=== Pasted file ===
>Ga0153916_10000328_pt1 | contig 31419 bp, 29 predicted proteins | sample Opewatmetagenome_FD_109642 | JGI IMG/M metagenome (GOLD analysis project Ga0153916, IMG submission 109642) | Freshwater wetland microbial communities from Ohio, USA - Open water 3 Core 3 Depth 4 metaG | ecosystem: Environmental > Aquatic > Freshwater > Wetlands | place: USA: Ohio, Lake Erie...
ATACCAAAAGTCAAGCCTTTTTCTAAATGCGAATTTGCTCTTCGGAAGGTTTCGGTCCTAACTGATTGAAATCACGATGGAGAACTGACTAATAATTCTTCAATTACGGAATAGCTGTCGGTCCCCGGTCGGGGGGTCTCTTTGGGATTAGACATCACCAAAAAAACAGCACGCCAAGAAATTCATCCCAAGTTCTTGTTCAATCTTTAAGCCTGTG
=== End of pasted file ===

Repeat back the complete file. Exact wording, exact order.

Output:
>Ga0153916_10000328_pt1 | contig 31419 bp, 29 predicted proteins | sample Opewatmetagenome_FD_109642 | JGI IMG/M metagenome (GOLD analysis project Ga0153916, IMG submission 109642) | Freshwater wetland microbial communities from Ohio, USA - Open water 3 Core 3 Depth 4 metaG | ecosystem: Environmental > Aquatic > Freshwater > Wetlands | place: USA: Ohio, Lake Erie...
ATACCAAAAGTCAAGCCTTTTTCTAAATGCGAATTTGCTCTTCGGAAGGTTTCGGTCCTAACTGATTGAAATCACGATGGAGAACTGACTAATAATTCTTCAATTACGGAATAGCTGTCGGTCCCCGGTCGGGGGGTCTCTTTGGGATTAGACATCACCAAAAAAACAGCACGCCAAGAAATTCATCCCAAGTTCTTGTTCAATCTTTAAGCCTGTG